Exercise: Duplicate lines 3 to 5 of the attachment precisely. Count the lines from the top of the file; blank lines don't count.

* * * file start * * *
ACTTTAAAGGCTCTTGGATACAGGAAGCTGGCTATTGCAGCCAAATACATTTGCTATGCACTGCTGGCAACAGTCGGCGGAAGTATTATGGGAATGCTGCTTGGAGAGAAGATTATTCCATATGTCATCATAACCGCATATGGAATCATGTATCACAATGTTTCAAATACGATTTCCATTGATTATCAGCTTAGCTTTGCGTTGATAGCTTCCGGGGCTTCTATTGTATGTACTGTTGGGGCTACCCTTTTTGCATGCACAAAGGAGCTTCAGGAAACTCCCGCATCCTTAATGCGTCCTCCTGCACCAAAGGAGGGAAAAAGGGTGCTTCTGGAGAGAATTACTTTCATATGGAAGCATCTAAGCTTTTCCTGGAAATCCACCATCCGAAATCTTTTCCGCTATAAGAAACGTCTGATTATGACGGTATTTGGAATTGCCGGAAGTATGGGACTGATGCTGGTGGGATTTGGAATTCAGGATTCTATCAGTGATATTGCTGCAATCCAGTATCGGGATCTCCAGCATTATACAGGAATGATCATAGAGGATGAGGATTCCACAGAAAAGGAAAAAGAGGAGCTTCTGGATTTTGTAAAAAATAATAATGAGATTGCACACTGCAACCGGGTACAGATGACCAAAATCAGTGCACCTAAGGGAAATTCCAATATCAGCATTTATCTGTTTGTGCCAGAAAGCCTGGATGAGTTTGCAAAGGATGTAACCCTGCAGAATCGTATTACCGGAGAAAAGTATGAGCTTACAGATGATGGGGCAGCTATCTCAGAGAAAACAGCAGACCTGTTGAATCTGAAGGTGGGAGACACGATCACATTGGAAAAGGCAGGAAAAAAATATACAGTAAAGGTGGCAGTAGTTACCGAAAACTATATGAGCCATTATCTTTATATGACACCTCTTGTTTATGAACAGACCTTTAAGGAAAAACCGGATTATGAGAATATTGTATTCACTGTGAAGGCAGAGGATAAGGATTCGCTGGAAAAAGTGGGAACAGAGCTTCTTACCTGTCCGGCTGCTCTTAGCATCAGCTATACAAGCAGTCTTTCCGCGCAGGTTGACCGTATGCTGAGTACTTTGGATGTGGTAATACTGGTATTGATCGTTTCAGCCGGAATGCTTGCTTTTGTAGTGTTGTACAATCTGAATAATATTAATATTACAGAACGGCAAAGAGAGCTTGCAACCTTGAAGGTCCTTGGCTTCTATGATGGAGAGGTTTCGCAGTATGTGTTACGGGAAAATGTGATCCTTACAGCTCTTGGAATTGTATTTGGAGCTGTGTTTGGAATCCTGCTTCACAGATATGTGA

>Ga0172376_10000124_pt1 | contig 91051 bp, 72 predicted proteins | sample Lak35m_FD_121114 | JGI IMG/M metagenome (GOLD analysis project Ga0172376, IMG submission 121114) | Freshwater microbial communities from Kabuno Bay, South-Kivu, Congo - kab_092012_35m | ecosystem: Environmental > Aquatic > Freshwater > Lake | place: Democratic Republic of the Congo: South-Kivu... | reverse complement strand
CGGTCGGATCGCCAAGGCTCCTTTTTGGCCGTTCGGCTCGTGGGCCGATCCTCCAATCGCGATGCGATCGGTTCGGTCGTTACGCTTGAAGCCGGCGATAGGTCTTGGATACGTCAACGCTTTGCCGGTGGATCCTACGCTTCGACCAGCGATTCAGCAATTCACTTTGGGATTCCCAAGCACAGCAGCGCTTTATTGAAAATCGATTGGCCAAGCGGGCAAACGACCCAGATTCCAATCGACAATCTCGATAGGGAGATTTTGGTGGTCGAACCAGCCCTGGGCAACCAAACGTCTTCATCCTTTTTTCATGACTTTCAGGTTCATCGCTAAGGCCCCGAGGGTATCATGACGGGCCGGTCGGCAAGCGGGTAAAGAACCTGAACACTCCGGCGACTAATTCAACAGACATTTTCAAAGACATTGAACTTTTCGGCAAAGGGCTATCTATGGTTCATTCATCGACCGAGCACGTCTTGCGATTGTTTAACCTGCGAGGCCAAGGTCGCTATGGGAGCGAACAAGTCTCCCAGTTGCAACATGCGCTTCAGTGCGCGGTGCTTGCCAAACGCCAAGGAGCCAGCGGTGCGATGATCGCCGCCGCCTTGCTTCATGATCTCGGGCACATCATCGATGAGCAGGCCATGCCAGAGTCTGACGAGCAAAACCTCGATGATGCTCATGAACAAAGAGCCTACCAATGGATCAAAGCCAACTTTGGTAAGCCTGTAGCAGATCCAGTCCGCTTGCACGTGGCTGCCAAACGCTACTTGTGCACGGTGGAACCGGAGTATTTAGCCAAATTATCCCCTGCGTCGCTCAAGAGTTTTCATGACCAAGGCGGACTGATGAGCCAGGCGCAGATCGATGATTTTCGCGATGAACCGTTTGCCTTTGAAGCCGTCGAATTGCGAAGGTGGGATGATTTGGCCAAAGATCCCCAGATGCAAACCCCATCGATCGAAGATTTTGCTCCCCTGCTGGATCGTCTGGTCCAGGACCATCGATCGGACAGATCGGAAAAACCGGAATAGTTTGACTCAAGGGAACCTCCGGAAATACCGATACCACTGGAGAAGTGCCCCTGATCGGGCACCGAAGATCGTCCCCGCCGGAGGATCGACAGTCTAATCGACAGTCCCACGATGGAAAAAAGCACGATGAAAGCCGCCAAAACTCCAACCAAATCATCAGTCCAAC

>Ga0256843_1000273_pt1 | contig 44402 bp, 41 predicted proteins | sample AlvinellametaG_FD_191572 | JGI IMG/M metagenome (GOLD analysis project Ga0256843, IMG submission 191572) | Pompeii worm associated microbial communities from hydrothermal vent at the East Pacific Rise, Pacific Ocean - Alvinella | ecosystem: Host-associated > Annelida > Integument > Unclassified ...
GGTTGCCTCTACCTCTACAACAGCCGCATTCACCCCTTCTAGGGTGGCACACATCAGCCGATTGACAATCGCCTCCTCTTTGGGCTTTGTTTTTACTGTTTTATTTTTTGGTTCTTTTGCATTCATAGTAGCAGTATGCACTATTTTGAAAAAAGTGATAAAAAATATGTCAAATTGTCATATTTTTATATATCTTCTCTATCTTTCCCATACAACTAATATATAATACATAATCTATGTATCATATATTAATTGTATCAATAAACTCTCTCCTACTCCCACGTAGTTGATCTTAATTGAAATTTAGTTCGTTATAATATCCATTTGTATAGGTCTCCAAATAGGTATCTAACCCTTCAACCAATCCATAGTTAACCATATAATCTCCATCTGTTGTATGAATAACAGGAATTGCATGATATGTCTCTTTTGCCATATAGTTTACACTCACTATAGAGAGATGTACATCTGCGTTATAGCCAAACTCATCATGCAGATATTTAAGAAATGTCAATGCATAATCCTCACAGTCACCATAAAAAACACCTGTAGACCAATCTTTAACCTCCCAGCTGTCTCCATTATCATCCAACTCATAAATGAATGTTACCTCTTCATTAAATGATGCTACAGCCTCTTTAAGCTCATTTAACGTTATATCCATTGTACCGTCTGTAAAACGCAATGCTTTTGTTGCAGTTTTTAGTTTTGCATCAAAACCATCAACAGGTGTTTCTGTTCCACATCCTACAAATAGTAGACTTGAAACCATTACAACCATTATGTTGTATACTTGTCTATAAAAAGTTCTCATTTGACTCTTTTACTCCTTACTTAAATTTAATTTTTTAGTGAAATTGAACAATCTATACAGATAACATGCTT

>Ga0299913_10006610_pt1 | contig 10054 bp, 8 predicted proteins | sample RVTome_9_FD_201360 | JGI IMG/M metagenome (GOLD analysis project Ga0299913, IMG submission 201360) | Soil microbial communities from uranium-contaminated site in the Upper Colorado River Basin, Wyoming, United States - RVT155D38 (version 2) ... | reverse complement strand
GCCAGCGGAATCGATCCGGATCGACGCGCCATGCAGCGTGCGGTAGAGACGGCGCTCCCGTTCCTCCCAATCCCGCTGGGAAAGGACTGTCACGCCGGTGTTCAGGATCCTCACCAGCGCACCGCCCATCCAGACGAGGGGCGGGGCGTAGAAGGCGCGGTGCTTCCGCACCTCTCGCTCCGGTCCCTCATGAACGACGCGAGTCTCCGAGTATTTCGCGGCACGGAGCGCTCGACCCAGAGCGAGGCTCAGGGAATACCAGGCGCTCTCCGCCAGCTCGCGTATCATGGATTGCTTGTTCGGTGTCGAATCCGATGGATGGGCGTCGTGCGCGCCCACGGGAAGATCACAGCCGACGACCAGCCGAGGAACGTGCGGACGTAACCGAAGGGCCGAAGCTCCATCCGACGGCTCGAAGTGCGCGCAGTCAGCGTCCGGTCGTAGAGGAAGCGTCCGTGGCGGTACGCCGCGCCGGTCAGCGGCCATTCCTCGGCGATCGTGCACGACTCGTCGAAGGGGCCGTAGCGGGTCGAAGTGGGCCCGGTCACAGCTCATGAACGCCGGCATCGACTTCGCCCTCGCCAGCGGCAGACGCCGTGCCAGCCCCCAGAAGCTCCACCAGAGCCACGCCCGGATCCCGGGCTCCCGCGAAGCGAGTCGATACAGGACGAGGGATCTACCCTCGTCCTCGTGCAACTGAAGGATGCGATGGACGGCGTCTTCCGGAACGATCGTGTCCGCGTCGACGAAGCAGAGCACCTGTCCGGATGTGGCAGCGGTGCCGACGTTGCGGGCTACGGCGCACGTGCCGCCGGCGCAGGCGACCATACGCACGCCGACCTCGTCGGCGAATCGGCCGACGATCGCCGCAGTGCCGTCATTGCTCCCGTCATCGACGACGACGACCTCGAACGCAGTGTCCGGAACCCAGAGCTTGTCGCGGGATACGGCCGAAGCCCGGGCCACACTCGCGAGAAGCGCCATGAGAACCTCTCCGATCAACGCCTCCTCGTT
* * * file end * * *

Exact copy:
CGGTCGGATCGCCAAGGCTCCTTTTTGGCCGTTCGGCTCGTGGGCCGATCCTCCAATCGCGATGCGATCGGTTCGGTCGTTACGCTTGAAGCCGGCGATAGGTCTTGGATACGTCAACGCTTTGCCGGTGGATCCTACGCTTCGACCAGCGATTCAGCAATTCACTTTGGGATTCCCAAGCACAGCAGCGCTTTATTGAAAATCGATTGGCCAAGCGGGCAAACGACCCAGATTCCAATCGACAATCTCGATAGGGAGATTTTGGTGGTCGAACCAGCCCTGGGCAACCAAACGTCTTCATCCTTTTTTCATGACTTTCAGGTTCATCGCTAAGGCCCCGAGGGTATCATGACGGGCCGGTCGGCAAGCGGGTAAAGAACCTGAACACTCCGGCGACTAATTCAACAGACATTTTCAAAGACATTGAACTTTTCGGCAAAGGGCTATCTATGGTTCATTCATCGACCGAGCACGTCTTGCGATTGTTTAACCTGCGAGGCCAAGGTCGCTATGGGAGCGAACAAGTCTCCCAGTTGCAACATGCGCTTCAGTGCGCGGTGCTTGCCAAACGCCAAGGAGCCAGCGGTGCGATGATCGCCGCCGCCTTGCTTCATGATCTCGGGCACATCATCGATGAGCAGGCCATGCCAGAGTCTGACGAGCAAAACCTCGATGATGCTCATGAACAAAGAGCCTACCAATGGATCAAAGCCAACTTTGGTAAGCCTGTAGCAGATCCAGTCCGCTTGCACGTGGCTGCCAAACGCTACTTGTGCACGGTGGAACCGGAGTATTTAGCCAAATTATCCCCTGCGTCGCTCAAGAGTTTTCATGACCAAGGCGGACTGATGAGCCAGGCGCAGATCGATGATTTTCGCGATGAACCGTTTGCCTTTGAAGCCGTCGAATTGCGAAGGTGGGATGATTTGGCCAAAGATCCCCAGATGCAAACCCCATCGATCGAAGATTTTGCTCCCCTGCTGGATCGTCTGGTCCAGGACCATCGATCGGACAGATCGGAAAAACCGGAATAGTTTGACTCAAGGGAACCTCCGGAAATACCGATACCACTGGAGAAGTGCCCCTGATCGGGCACCGAAGATCGTCCCCGCCGGAGGATCGACAGTCTAATCGACAGTCCCACGATGGAAAAAAGCACGATGAAAGCCGCCAAAACTCCAACCAAATCATCAGTCCAAC

>Ga0256843_1000273_pt1 | contig 44402 bp, 41 predicted proteins | sample AlvinellametaG_FD_191572 | JGI IMG/M metagenome (GOLD analysis project Ga0256843, IMG submission 191572) | Pompeii worm associated microbial communities from hydrothermal vent at the East Pacific Rise, Pacific Ocean - Alvinella | ecosystem: Host-associated > Annelida > Integument > Unclassified ...
GGTTGCCTCTACCTCTACAACAGCCGCATTCACCCCTTCTAGGGTGGCACACATCAGCCGATTGACAATCGCCTCCTCTTTGGGCTTTGTTTTTACTGTTTTATTTTTTGGTTCTTTTGCATTCATAGTAGCAGTATGCACTATTTTGAAAAAAGTGATAAAAAATATGTCAAATTGTCATATTTTTATATATCTTCTCTATCTTTCCCATACAACTAATATATAATACATAATCTATGTATCATATATTAATTGTATCAATAAACTCTCTCCTACTCCCACGTAGTTGATCTTAATTGAAATTTAGTTCGTTATAATATCCATTTGTATAGGTCTCCAAATAGGTATCTAACCCTTCAACCAATCCATAGTTAACCATATAATCTCCATCTGTTGTATGAATAACAGGAATTGCATGATATGTCTCTTTTGCCATATAGTTTACACTCACTATAGAGAGATGTACATCTGCGTTATAGCCAAACTCATCATGCAGATATTTAAGAAATGTCAATGCATAATCCTCACAGTCACCATAAAAAACACCTGTAGACCAATCTTTAACCTCCCAGCTGTCTCCATTATCATCCAACTCATAAATGAATGTTACCTCTTCATTAAATGATGCTACAGCCTCTTTAAGCTCATTTAACGTTATATCCATTGTACCGTCTGTAAAACGCAATGCTTTTGTTGCAGTTTTTAGTTTTGCATCAAAACCATCAACAGGTGTTTCTGTTCCACATCCTACAAATAGTAGACTTGAAACCATTACAACCATTATGTTGTATACTTGTCTATAAAAAGTTCTCATTTGACTCTTTTACTCCTTACTTAAATTTAATTTTTTAGTGAAATTGAACAATCTATACAGATAACATGCTT